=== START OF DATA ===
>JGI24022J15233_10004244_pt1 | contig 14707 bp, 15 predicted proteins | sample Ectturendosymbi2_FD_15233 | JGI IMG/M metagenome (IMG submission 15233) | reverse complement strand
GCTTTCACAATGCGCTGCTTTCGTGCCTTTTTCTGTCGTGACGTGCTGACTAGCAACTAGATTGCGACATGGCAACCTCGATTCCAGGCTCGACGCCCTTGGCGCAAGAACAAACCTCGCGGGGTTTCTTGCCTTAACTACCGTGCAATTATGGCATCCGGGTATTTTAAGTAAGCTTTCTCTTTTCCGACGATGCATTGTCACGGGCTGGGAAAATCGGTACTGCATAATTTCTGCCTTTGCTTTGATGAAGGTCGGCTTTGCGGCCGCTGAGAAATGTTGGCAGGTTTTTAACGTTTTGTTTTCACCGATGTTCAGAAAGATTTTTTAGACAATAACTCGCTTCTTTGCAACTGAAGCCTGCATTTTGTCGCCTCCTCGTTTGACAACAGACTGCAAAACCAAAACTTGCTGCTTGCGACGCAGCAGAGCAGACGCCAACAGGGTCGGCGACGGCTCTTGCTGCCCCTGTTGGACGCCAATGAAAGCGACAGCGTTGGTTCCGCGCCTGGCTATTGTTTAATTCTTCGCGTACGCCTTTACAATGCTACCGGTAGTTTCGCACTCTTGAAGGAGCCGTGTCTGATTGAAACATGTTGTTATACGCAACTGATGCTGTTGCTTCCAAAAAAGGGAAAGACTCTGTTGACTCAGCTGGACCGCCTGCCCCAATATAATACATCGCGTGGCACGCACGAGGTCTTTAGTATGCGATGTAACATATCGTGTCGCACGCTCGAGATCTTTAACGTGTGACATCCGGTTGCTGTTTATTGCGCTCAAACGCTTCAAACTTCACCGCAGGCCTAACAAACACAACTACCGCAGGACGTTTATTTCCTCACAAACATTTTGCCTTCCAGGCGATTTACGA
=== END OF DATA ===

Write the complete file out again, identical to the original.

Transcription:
>JGI24022J15233_10004244_pt1 | contig 14707 bp, 15 predicted proteins | sample Ectturendosymbi2_FD_15233 | JGI IMG/M metagenome (IMG submission 15233) | reverse complement strand
GCTTTCACAATGCGCTGCTTTCGTGCCTTTTTCTGTCGTGACGTGCTGACTAGCAACTAGATTGCGACATGGCAACCTCGATTCCAGGCTCGACGCCCTTGGCGCAAGAACAAACCTCGCGGGGTTTCTTGCCTTAACTACCGTGCAATTATGGCATCCGGGTATTTTAAGTAAGCTTTCTCTTTTCCGACGATGCATTGTCACGGGCTGGGAAAATCGGTACTGCATAATTTCTGCCTTTGCTTTGATGAAGGTCGGCTTTGCGGCCGCTGAGAAATGTTGGCAGGTTTTTAACGTTTTGTTTTCACCGATGTTCAGAAAGATTTTTTAGACAATAACTCGCTTCTTTGCAACTGAAGCCTGCATTTTGTCGCCTCCTCGTTTGACAACAGACTGCAAAACCAAAACTTGCTGCTTGCGACGCAGCAGAGCAGACGCCAACAGGGTCGGCGACGGCTCTTGCTGCCCCTGTTGGACGCCAATGAAAGCGACAGCGTTGGTTCCGCGCCTGGCTATTGTTTAATTCTTCGCGTACGCCTTTACAATGCTACCGGTAGTTTCGCACTCTTGAAGGAGCCGTGTCTGATTGAAACATGTTGTTATACGCAACTGATGCTGTTGCTTCCAAAAAAGGGAAAGACTCTGTTGACTCAGCTGGACCGCCTGCCCCAATATAATACATCGCGTGGCACGCACGAGGTCTTTAGTATGCGATGTAACATATCGTGTCGCACGCTCGAGATCTTTAACGTGTGACATCCGGTTGCTGTTTATTGCGCTCAAACGCTTCAAACTTCACCGCAGGCCTAACAAACACAACTACCGCAGGACGTTTATTTCCTCACAAACATTTTGCCTTCCAGGCGATTTACGA